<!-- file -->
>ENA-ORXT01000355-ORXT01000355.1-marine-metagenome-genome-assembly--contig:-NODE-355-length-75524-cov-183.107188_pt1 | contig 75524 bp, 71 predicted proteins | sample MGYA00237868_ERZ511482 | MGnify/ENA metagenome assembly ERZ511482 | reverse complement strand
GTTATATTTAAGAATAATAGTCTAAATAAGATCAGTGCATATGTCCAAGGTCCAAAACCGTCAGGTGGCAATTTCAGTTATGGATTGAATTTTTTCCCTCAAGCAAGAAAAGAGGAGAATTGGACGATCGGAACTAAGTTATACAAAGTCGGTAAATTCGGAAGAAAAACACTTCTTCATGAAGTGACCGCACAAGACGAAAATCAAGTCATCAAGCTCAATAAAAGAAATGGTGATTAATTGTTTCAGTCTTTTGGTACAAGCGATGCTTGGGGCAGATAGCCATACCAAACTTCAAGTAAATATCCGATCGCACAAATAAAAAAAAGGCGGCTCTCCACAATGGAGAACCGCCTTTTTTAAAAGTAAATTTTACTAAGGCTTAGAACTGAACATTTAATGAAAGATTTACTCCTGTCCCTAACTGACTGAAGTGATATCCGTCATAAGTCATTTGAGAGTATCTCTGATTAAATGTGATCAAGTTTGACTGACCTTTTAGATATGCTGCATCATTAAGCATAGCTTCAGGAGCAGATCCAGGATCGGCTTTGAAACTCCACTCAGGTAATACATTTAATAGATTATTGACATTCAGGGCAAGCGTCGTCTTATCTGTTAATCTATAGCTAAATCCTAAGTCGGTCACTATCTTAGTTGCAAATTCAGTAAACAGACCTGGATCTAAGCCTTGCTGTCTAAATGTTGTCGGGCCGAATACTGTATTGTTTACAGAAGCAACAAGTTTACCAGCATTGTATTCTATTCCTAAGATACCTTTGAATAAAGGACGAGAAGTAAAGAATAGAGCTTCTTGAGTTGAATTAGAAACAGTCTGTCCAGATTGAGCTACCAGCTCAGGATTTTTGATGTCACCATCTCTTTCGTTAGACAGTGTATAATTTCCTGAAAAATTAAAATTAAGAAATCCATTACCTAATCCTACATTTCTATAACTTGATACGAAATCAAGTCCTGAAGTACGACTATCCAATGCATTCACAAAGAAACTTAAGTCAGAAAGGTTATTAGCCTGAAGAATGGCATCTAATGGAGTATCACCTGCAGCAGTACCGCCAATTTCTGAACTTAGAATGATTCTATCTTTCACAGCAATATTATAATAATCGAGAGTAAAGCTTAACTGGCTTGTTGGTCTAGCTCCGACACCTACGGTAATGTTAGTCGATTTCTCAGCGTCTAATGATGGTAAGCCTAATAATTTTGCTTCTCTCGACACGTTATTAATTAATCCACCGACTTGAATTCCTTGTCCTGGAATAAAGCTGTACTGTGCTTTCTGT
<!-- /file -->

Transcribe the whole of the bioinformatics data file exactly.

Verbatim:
>ENA-ORXT01000355-ORXT01000355.1-marine-metagenome-genome-assembly--contig:-NODE-355-length-75524-cov-183.107188_pt1 | contig 75524 bp, 71 predicted proteins | sample MGYA00237868_ERZ511482 | MGnify/ENA metagenome assembly ERZ511482 | reverse complement strand
GTTATATTTAAGAATAATAGTCTAAATAAGATCAGTGCATATGTCCAAGGTCCAAAACCGTCAGGTGGCAATTTCAGTTATGGATTGAATTTTTTCCCTCAAGCAAGAAAAGAGGAGAATTGGACGATCGGAACTAAGTTATACAAAGTCGGTAAATTCGGAAGAAAAACACTTCTTCATGAAGTGACCGCACAAGACGAAAATCAAGTCATCAAGCTCAATAAAAGAAATGGTGATTAATTGTTTCAGTCTTTTGGTACAAGCGATGCTTGGGGCAGATAGCCATACCAAACTTCAAGTAAATATCCGATCGCACAAATAAAAAAAAGGCGGCTCTCCACAATGGAGAACCGCCTTTTTTAAAAGTAAATTTTACTAAGGCTTAGAACTGAACATTTAATGAAAGATTTACTCCTGTCCCTAACTGACTGAAGTGATATCCGTCATAAGTCATTTGAGAGTATCTCTGATTAAATGTGATCAAGTTTGACTGACCTTTTAGATATGCTGCATCATTAAGCATAGCTTCAGGAGCAGATCCAGGATCGGCTTTGAAACTCCACTCAGGTAATACATTTAATAGATTATTGACATTCAGGGCAAGCGTCGTCTTATCTGTTAATCTATAGCTAAATCCTAAGTCGGTCACTATCTTAGTTGCAAATTCAGTAAACAGACCTGGATCTAAGCCTTGCTGTCTAAATGTTGTCGGGCCGAATACTGTATTGTTTACAGAAGCAACAAGTTTACCAGCATTGTATTCTATTCCTAAGATACCTTTGAATAAAGGACGAGAAGTAAAGAATAGAGCTTCTTGAGTTGAATTAGAAACAGTCTGTCCAGATTGAGCTACCAGCTCAGGATTTTTGATGTCACCATCTCTTTCGTTAGACAGTGTATAATTTCCTGAAAAATTAAAATTAAGAAATCCATTACCTAATCCTACATTTCTATAACTTGATACGAAATCAAGTCCTGAAGTACGACTATCCAATGCATTCACAAAGAAACTTAAGTCAGAAAGGTTATTAGCCTGAAGAATGGCATCTAATGGAGTATCACCTGCAGCAGTACCGCCAATTTCTGAACTTAGAATGATTCTATCTTTCACAGCAATATTATAATAATCGAGAGTAAAGCTTAACTGGCTTGTTGGTCTAGCTCCGACACCTACGGTAATGTTAGTCGATTTCTCAGCGTCTAATGATGGTAAGCCTAATAATTTTGCTTCTCTCGACACGTTATTAATTAATCCACCGACTTGAATTCCTTGTCCTGGAATAAAGCTGTACTGTGCTTTCTGT